Taking extra good care of valued employees is many a manager's top concern. Finding and keeping good employees is considered as important, or slightly more important than improving customer service, increasing sales and cutting operating costs, according to a recent survey of 248 top executives conducted by Newstrack Executive Service of Alexandria, Va. But there are many stumbling blocks that hinder managers from attaining that goal:
•Companies face tough competition to become "an employer of choice."
•Employees no longer feel they must be loyal to their employers forever.
•Workers feel overextended from handling heavy workloads and new productivity goals.
What Can We do?
Managers can deliver simple messages to win employees' support, boost their job satisfaction and encourage them to stay. Here are some ideas, adapted from various publications I've read:
•Let employees know when you agree with them.
•Write down their ideas while they're with you.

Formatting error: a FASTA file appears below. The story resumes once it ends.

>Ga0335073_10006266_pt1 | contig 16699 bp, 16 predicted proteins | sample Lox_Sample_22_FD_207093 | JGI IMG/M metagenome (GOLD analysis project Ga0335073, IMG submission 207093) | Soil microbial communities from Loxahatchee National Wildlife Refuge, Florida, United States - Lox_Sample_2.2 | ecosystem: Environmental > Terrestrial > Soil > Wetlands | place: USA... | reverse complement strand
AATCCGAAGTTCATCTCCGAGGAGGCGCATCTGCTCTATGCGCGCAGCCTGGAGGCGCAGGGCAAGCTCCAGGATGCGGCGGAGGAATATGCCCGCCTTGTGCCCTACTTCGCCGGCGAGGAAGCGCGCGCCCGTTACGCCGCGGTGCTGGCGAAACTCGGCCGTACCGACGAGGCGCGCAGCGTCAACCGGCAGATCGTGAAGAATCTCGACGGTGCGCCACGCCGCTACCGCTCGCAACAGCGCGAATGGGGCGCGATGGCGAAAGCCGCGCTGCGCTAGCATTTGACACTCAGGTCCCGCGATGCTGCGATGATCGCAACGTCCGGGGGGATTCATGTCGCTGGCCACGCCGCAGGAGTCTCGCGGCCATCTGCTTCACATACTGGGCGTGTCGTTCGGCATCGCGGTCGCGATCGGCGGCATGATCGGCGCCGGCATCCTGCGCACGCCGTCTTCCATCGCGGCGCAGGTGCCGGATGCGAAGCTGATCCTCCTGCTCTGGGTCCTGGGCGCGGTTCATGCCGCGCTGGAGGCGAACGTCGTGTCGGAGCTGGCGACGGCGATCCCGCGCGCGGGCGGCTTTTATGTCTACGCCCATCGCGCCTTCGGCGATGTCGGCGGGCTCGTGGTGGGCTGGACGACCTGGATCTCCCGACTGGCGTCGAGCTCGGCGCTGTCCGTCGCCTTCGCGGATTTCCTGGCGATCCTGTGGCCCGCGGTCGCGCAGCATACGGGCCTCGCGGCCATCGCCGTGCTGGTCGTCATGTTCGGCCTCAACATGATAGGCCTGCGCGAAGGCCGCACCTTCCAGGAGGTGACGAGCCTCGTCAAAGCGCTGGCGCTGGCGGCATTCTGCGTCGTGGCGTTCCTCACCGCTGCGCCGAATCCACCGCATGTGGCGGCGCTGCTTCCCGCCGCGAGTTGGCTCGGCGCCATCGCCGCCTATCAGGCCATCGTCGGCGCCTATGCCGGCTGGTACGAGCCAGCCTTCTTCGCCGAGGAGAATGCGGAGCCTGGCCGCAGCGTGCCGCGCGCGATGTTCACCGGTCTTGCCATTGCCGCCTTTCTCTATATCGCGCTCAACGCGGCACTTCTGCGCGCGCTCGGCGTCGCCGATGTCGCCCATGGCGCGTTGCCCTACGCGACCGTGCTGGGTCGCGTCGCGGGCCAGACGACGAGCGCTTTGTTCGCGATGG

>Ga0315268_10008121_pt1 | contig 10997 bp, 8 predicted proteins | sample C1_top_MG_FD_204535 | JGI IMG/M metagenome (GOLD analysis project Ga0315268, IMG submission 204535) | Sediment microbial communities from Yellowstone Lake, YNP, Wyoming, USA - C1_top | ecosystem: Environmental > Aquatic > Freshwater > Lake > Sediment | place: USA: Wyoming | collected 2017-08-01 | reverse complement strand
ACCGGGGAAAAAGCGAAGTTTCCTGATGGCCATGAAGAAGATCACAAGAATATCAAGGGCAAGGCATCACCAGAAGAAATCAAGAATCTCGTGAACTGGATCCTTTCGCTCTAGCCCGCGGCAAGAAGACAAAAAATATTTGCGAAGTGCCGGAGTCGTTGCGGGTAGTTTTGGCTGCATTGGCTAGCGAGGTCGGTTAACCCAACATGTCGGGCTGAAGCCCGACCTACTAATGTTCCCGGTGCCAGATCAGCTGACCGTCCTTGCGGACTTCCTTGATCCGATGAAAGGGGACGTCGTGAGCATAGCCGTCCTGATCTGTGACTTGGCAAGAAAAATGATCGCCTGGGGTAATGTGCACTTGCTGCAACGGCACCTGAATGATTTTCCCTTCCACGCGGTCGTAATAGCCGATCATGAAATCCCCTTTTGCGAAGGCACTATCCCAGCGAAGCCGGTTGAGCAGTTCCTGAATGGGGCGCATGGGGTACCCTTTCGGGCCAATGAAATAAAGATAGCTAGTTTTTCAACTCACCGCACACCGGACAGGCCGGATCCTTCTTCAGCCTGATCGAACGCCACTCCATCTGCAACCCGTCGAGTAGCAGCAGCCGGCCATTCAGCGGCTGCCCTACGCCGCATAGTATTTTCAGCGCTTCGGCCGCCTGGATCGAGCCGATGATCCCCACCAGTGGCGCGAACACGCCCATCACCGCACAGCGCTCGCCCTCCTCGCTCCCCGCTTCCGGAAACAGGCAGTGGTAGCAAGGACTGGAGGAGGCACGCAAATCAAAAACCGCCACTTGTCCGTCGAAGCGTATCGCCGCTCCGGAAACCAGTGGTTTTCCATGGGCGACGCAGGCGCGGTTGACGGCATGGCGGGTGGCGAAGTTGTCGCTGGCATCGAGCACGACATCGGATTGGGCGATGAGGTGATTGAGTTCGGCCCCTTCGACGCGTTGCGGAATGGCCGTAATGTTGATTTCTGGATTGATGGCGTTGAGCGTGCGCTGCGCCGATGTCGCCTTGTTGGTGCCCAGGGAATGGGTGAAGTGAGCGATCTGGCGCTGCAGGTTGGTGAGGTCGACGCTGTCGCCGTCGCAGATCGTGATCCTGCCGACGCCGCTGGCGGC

•Recognize important events in their lives. Inquire with empathy about their personal problems.
•Invite senior managers to acknowledge employees' good work and express appreciation.
•Greet them by name and with a smile.
•Hand-write thank you notes for jobs well done. Be specific about what you liked.
•Express sincere concern when they call in sick. Encourage them to take off the necessary time to recuperate.
•Show constructive concern about performance problems. Notice improvements.
•Support their causes. Buy their fundraising candy bars, pledge their marathons.
•Celebrate awards with the entire staff. Provide a pizza party or coffee and doughnuts.
•Don't allow their projects to become last-minute rush jobs because of your disorganization, procrastination or indecision.
•Think of your employees as working with you, not for you or under you.
•Invite individual employees to join you for coffee.
•Allow employees to take "well days" once or twice a year to enjoy a beautiful day or do something special with family or friends.
•Mention their accomplishments during meetings, in the staff newspaper, on bulletin boards, in memos to senior managers.
•When work gets rough, help them remember the successes they've had in the last six months.
•Celebrate small and intermediate successes - reaching a milestone, preventing a problem, surviving a difficult period.
Use social gatherings after work, a success chart or T-shirts with an office joke printed on them.
•Make and keep commitments to them.
•Deal directly and informally with them. Don't hide behind memos, reports and pretentious meetings.